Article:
Small Steps Hero
The hero prefers to defeat evil through small steps, often ignoring the greater good.
"I made a mistake... focused on big picture. Big picture made of little pictures. [snip] Hard to see big picture behind pile of corpses."saving an innocent versus stopping the Big Bad here and now. Said Big Bad may retaliate by harming more innocents than they saved later on, but this hero is only concerned with the problem that's right in front of them. They won't stop doing what's right just because they're told something bad will happen in the future, even if it brings cataclysmic disaster. What's important is that there's some good that can be done today, and whatever obscure threats arise from it are Someone Else's Problem. Or maybe it will be theirs. But just not right now. To this hero, either doing good is always morally right, even if you can't see the benefit, or there IS no moral right, so you might as well only do good you can see. Similarly, this hero is usually Lawful and/or Good, and may be Vitriolic Best Buds with the Heroic Neutral. The Heroic Neutral is only interested in saving those to whom they feel personal loyalty; the Small Steps Hero agrees--except they feel personal loyalty to anyone in immediate, corporeal danger. Not uncommonly, this hero is very confident in their principles and tends not to blame themselves over their decision. If the time they spend saving one Innocent Bystander allows the bad guy to kill a Bus Full of Innocents, the person they blame is the antagonist that forced their hand. Once that innocent is safe, however, the next step is to bring that Omnicidal Maniac to justice. The reasons for this vary. The hero may be too stupid or too incompetent to do anything else, tied to a personal code or sense of honor, too cynical to believe in a greater good, unable to cope with the guilt of directly watching someone die, or under the belief that they will become a Well-Intentioned Extremist if they ignore an innocent For The Greater Good. A Martyr Without a Cause may reason this way, being willing to sacrifice themselves to save one person while ignoring the fact it would leave no one around to stop the villain. If the Dangerously Genre Savvy villain catches on, they can easily keep the Small Steps Hero at bay in this way by having no end of kittens to threaten whenever they're going to get caught. How this pays off varies.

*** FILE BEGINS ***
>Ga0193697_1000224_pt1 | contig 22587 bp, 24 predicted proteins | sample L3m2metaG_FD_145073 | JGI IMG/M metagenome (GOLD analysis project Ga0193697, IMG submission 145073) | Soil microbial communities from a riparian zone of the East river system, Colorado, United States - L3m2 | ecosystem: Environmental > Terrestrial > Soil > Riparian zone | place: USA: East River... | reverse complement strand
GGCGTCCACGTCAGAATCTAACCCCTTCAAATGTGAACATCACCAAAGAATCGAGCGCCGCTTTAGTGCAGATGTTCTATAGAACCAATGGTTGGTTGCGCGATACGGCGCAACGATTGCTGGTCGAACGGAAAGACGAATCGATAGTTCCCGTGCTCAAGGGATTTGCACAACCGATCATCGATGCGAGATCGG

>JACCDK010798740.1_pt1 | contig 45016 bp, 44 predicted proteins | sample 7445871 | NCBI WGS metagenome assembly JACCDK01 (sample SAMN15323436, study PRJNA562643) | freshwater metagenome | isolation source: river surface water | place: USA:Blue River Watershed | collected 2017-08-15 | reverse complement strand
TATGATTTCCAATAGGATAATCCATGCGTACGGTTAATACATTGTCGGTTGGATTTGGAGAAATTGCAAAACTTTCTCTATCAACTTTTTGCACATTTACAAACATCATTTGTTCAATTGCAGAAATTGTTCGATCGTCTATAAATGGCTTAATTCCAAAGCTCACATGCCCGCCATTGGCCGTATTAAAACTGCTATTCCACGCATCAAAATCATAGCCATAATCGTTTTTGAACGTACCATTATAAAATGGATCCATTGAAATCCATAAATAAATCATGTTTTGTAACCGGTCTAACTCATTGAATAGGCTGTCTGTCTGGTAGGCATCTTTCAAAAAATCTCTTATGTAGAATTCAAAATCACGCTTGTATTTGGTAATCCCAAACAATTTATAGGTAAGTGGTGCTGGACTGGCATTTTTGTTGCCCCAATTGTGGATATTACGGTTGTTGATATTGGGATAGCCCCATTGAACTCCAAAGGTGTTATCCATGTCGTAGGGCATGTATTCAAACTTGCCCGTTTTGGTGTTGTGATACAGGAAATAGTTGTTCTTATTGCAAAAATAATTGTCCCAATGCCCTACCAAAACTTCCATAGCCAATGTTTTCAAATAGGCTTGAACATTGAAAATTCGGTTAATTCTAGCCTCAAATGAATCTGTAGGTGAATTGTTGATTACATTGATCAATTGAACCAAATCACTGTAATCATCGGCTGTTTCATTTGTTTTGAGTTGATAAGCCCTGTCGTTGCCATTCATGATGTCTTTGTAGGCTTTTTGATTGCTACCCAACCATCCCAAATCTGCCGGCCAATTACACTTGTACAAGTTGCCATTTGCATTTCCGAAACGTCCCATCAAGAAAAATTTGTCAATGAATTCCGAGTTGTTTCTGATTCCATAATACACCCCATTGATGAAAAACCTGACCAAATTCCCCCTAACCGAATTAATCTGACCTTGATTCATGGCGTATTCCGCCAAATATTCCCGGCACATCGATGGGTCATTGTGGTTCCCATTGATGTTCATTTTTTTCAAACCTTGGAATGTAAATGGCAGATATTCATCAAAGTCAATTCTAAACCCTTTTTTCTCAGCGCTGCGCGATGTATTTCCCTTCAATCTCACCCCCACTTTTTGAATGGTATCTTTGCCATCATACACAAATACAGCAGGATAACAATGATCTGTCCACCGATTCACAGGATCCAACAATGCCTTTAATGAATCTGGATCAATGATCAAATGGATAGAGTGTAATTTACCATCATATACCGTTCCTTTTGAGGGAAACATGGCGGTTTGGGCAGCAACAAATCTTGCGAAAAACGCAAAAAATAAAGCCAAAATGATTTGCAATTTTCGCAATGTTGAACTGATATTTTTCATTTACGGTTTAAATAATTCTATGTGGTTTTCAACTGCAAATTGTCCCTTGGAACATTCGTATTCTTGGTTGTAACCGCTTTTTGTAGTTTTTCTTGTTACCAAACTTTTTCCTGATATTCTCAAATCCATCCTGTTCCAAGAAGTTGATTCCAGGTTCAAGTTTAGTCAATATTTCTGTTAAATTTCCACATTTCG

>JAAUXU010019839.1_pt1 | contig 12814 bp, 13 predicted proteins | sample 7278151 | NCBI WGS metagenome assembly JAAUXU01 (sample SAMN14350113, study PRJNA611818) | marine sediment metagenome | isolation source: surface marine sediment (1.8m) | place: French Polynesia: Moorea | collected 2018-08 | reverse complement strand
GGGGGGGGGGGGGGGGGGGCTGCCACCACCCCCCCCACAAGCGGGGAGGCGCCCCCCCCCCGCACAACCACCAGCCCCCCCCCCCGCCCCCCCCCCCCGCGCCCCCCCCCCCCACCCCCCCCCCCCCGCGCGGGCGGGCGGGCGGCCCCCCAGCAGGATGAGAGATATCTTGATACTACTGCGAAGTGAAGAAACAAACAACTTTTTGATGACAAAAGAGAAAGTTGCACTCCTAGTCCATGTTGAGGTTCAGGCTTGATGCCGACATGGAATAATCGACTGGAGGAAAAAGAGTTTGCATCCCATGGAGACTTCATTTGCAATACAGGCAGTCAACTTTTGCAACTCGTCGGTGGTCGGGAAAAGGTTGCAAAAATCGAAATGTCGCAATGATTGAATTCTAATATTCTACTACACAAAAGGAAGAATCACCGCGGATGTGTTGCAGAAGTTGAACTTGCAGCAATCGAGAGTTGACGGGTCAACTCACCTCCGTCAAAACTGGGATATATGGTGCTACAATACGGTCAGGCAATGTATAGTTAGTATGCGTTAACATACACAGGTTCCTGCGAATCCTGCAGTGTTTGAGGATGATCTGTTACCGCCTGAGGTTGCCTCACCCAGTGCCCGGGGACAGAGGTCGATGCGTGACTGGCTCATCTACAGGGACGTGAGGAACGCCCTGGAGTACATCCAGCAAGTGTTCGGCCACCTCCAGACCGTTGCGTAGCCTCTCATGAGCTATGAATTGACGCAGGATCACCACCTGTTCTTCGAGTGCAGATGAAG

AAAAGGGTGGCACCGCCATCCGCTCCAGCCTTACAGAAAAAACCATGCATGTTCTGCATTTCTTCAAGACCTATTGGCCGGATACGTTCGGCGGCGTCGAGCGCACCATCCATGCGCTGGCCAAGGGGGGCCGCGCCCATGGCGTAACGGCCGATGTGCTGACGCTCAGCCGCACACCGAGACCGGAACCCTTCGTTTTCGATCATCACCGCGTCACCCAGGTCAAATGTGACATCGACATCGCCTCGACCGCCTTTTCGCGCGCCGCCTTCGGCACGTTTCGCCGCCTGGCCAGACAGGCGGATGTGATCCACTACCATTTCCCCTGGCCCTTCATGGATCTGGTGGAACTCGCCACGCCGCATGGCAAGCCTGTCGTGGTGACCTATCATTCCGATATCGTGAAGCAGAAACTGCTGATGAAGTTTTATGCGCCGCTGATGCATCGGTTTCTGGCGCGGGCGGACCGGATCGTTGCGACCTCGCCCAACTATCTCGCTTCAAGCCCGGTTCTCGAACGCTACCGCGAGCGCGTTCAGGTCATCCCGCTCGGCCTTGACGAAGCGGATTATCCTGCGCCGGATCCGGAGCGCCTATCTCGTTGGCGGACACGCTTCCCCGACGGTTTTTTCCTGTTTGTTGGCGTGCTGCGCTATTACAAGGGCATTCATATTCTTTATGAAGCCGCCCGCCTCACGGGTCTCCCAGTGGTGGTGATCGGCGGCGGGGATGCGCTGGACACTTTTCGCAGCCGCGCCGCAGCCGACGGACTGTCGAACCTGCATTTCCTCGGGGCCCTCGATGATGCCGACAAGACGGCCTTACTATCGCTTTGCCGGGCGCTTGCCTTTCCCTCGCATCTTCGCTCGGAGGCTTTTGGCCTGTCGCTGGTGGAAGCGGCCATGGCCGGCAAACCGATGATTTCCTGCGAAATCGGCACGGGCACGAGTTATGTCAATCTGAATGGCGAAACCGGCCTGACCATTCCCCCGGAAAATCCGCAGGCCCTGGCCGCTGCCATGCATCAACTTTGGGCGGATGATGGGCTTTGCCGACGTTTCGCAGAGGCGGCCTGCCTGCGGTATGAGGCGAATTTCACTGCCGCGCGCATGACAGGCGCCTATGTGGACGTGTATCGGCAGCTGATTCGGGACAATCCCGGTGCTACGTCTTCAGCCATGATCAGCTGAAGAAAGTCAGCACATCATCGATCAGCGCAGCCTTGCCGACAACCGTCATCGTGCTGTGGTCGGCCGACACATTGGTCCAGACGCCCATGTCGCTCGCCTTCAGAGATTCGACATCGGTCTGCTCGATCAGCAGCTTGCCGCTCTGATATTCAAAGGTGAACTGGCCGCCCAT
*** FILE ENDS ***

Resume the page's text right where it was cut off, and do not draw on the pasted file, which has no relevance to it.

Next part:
--Mordin Solus, Mass Effect 3